If your social media feeds look anything like mine, you have spent the last couple of weeks smiling, cheering, clapping, and crying at the sound of one name — Greta Thunberg. The 16-year-old from Sweden, who led a global strike to fight for futures, using social media to mobilise hundreds of thousands of children to walk out of their education institutions and demand that their climate futures be protected by negligent governments from callous corporations, has become the poster child of the power of social media. Her speech to the United Nations General Assembly in New York, where she turned to a hall full of world leaders and shamed them for making her this global phenomenon — she, who only wanted to be a child, and grow up happy.
In many ways, Thunberg is the delivery of the promise that the worldwide web had made for us in the early 1990s — the promise that the power of the digital web will deliver a saviour. However, Thunberg herself refuses to be a saviour. Shrugging off all her social media fame and reputation, where she is celebrated as the voice of hope, she reproached us with unerring indignation: “You come to me for hope? How dare you?“
Thunberg inspires applause but she has also attracted equal amount of ire. She has been subjected to condescending dismissal, persistent silencing, structural intimidation, merciless critique, and malicious discrediting, just so that the status quo can be maintained.
Thunberg embodies the paradoxical pathos of our digital times — when she acts, she has millions of followers who stand behind her. After the moment of action has passed, when she gets attacked, there is little or no support to keep her safe.
It is a story all too familiar for those of us who have been studying campaigns and protests for change shaped by the digital networks. We are all there, our thumbs poised for action, every time a hashtag takes our fancy, but after the intensity has receded, and attention has shifted to other trends, we care very little for the state of our viral heroes and the backlash that they face.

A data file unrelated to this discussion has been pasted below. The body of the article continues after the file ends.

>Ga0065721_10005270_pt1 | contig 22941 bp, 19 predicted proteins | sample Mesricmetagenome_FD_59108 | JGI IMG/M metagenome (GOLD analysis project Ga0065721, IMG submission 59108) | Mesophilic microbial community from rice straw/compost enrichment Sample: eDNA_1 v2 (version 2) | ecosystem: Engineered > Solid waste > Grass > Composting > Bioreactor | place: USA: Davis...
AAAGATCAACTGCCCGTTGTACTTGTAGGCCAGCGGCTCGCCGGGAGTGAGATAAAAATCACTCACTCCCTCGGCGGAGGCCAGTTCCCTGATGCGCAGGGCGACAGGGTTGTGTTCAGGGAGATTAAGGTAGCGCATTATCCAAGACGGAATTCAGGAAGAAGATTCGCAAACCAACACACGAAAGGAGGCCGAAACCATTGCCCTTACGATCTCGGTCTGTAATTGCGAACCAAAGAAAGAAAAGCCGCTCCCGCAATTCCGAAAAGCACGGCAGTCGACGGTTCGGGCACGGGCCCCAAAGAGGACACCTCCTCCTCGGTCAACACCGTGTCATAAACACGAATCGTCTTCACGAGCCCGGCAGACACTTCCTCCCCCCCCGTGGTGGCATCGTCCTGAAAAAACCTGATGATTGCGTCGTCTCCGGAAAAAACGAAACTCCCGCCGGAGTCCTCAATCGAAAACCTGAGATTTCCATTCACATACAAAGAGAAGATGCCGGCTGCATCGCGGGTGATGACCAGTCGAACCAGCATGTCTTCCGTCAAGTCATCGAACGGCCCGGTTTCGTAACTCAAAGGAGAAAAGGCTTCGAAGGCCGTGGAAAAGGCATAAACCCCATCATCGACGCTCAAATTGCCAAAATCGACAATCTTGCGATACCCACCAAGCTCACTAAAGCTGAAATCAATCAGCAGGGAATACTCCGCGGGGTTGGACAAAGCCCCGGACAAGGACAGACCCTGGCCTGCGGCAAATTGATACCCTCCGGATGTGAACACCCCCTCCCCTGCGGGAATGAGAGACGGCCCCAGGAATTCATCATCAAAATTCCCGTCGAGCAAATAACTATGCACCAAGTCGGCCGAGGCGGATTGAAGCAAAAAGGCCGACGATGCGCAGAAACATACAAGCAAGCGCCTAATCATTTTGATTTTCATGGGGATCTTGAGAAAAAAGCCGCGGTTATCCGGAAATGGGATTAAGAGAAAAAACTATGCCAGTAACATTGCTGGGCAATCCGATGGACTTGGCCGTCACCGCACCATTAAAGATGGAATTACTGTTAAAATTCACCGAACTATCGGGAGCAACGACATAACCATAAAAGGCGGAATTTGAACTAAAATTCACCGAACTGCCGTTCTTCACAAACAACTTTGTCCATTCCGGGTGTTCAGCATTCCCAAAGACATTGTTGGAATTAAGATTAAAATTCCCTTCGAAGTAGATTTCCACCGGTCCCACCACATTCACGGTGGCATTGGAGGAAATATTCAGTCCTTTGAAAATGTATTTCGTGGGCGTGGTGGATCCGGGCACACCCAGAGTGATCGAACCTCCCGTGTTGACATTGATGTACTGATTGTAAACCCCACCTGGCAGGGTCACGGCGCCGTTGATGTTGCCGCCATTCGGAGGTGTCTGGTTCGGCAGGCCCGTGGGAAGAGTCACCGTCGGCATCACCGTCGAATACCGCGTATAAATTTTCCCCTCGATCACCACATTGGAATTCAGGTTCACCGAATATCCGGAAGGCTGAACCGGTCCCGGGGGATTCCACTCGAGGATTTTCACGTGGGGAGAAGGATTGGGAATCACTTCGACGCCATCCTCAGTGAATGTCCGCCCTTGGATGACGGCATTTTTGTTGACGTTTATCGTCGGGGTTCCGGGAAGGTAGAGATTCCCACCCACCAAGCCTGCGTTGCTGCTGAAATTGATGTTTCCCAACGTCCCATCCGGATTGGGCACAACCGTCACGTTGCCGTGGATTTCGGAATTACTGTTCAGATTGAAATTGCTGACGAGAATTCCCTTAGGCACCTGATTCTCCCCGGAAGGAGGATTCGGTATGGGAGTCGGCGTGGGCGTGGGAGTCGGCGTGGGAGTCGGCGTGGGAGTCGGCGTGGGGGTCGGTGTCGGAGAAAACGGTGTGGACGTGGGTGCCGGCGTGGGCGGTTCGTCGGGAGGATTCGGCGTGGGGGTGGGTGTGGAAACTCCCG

As young changemakers have continually confessed, they need our support not during the intense life of their hashtag, but later. Once the counter-attacks, bullying, harassment, attempts at silencing, personal threats and legal intimidations start, that is when they are the most vulnerable. Despite this pattern, there are very few protections for these voices of change, and both social attitudes and digital regulations continue to demonise and chastise them for fighting for our collective rights and futures.
At a very local level, I saw this pattern unfold around the Instagram account @herdsceneand that has been a part of the #MeToo movement in India, this one focussing particularly on harassment and abuse in the art worlds in India. Like Raya Sarkar’s momentous list of sexual harassers in academia, @herdsceneand reports experiences of abuse and harassment on Instagram. Unlike Sarkar’s list, though, this account is run by an anonymous collective who uses the power of social web anonymity to protect themselves from the backlash, repercussions and harassment that these lists would inevitably incur.
However, digital anonymity is a fickle thing. As they are finding out, because Subodh Gupta, one of the most well-known known artists in India, has sued the account, seeking punitive damages of Rs 5 crore and removal of all allegations.
The #MeToo wave has subsided in India. The activists continue their work in fighting for safer worlds. Whether we stand up now for these activists who took the first step of change, or we let them implode under pressure, is a test for the future of digital activism. We need to stand by Thunberg and @herdsceneand, not only in the times of performative action and dramatic crises, but when they need us the most — when they are under attack. They fought for us, it is time for us to fight back with them.
Nishant Shah is a professor of new media and the co-founder of The Centre for Internet & Society, Bengaluru.